Almost all of Other Half's beer starts with malt from British company Thomas Fawcett and Sons. "It’s probably the best malt in the world to get your hands on," says Monahan. "It’s awesome. That’s what’s in all of our beers except the imperial stout, which is Rahr base malt."
Richardson pours malt into their mill. It works for now, but he'll be happy to upgrade. "I would love to have a super fancy mill, a six roll mill that yields perfect crush all the way through."
Smelling the Hops
Deep breaths from a fresh hop shipment. Hops are sourced from as far away as New Zealand, where the Motueka hops for their Motueka Pale Ale are grown.
After the grains are milled, the beer starts its life in Other Half's 15-barrel brewhouse.
Other Half is currently operating with three 30-barrel fermenters and one that's 15 barrels, but they have room for nine more in their current space.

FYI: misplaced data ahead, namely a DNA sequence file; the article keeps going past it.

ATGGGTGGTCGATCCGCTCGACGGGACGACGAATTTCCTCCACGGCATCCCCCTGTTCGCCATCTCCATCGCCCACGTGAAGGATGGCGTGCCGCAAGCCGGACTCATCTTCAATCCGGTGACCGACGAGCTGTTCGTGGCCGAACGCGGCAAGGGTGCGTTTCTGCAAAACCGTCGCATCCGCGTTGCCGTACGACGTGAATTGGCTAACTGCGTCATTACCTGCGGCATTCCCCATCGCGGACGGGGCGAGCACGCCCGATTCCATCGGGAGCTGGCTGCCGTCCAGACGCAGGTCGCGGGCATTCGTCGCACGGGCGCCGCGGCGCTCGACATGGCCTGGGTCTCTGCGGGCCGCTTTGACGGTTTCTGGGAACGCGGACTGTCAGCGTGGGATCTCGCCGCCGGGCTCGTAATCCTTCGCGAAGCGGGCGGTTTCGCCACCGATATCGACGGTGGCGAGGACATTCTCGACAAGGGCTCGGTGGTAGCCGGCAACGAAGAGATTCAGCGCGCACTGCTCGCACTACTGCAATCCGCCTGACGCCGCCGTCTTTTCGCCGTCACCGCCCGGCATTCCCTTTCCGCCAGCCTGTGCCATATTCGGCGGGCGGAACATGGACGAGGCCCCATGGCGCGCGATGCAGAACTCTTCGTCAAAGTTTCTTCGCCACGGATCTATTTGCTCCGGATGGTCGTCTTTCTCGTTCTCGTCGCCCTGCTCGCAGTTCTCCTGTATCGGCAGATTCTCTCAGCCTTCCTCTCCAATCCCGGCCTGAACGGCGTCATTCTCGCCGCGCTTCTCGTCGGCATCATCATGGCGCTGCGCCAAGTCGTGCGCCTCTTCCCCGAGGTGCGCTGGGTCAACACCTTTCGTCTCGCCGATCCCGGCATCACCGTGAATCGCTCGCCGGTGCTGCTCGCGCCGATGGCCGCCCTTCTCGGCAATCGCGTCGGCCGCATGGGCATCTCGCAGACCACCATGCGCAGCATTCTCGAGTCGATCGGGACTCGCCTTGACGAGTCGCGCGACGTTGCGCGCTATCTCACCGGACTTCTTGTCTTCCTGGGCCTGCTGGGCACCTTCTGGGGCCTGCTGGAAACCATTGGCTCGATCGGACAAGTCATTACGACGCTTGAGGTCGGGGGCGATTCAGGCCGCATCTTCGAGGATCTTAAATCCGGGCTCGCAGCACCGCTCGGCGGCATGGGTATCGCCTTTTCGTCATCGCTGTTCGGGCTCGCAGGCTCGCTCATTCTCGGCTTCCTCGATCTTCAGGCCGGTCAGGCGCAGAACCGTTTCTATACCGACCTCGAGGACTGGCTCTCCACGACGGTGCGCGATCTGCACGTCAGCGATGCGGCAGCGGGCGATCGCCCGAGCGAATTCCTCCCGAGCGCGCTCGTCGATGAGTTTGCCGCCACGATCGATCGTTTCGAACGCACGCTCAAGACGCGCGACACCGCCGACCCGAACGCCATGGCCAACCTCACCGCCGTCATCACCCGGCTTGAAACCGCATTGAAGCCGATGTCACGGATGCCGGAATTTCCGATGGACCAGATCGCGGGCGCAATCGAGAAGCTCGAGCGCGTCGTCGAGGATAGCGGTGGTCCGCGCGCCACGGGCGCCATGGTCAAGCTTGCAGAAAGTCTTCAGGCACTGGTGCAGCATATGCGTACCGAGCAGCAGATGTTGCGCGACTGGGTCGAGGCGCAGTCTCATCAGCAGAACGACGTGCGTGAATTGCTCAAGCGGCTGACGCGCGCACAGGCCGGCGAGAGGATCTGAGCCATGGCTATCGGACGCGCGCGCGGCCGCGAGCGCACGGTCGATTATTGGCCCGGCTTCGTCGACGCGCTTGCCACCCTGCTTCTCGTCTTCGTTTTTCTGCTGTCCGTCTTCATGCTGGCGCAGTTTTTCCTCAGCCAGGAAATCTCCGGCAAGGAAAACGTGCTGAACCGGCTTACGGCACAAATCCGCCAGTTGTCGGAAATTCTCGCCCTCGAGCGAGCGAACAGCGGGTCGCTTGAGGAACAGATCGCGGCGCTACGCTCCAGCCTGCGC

Richardson and Monahan intend to build a sour and farmhouse beer program. They've got space set aside for an increasing collection of barrels for aging.
Richardson uses a hydrometer to check on a batch of beer. A veteran of Pyramid Brewery in Seattle, WA, he applies to rigid quality control standards of a large brewery to his current operation. "I’d rather dump a batch of beer than send something out that I think is a problem," he says. "I mean, it’s just gotta be good."
Monahan cleans kegs before filling them with Hop Showers. Brewing beer requires meticulous sanitation at every step of the process.
After initially distribution in smaller sixtels, this was their first full batch to be put in kegs. Filling requires careful attention so as to ensure no beer is wasted.
During the build-out process, the guys made a refrigerated room in which to store beer. Kegs are kept at a chilly 40 degrees until distribution, a process that Richardson and Monahan currently manage themselves.